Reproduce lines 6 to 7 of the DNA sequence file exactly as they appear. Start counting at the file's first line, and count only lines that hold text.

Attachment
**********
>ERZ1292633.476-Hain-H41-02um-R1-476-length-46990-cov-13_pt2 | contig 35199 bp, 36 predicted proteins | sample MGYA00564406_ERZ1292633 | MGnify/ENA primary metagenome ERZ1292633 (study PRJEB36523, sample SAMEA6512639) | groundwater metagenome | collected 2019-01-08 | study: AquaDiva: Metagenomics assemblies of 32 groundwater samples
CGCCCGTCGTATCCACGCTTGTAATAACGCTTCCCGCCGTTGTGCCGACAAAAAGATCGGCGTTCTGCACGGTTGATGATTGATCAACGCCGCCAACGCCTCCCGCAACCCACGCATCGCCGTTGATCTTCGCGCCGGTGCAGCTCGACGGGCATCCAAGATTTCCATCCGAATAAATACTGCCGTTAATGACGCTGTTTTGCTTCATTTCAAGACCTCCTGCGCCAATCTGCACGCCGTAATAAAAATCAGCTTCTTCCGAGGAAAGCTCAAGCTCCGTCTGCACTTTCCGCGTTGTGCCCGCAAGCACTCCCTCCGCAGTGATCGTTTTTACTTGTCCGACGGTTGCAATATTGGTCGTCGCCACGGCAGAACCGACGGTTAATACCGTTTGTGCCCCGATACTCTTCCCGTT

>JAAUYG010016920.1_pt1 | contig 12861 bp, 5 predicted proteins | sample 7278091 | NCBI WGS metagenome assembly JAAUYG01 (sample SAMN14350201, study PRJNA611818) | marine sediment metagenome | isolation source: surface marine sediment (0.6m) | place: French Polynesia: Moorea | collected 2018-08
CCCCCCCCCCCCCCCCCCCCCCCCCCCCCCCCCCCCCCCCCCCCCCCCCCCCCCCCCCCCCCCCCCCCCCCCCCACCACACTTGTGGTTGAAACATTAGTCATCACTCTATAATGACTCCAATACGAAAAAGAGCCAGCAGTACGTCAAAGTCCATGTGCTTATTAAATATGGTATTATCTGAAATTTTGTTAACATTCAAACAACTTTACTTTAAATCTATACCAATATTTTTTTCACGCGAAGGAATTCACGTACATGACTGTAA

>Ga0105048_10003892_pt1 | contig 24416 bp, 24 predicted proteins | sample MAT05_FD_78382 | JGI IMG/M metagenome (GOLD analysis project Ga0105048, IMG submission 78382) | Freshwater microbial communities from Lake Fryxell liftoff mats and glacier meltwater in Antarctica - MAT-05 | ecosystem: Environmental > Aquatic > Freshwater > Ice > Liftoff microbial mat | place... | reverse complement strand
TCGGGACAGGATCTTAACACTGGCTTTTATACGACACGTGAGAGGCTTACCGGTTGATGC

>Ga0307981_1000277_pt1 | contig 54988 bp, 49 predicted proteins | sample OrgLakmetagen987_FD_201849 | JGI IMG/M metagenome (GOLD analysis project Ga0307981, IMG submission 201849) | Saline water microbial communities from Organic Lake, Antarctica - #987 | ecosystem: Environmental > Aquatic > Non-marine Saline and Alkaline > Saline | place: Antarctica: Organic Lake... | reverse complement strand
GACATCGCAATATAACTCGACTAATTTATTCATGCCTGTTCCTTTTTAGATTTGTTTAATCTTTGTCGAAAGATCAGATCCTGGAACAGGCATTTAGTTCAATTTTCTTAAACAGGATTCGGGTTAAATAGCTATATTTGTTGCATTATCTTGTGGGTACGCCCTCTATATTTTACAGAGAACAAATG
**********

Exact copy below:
TCGGGACAGGATCTTAACACTGGCTTTTATACGACACGTGAGAGGCTTACCGGTTGATGC

>Ga0307981_1000277_pt1 | contig 54988 bp, 49 predicted proteins | sample OrgLakmetagen987_FD_201849 | JGI IMG/M metagenome (GOLD analysis project Ga0307981, IMG submission 201849) | Saline water microbial communities from Organic Lake, Antarctica - #987 | ecosystem: Environmental > Aquatic > Non-marine Saline and Alkaline > Saline | place: Antarctica: Organic Lake... | reverse complement strand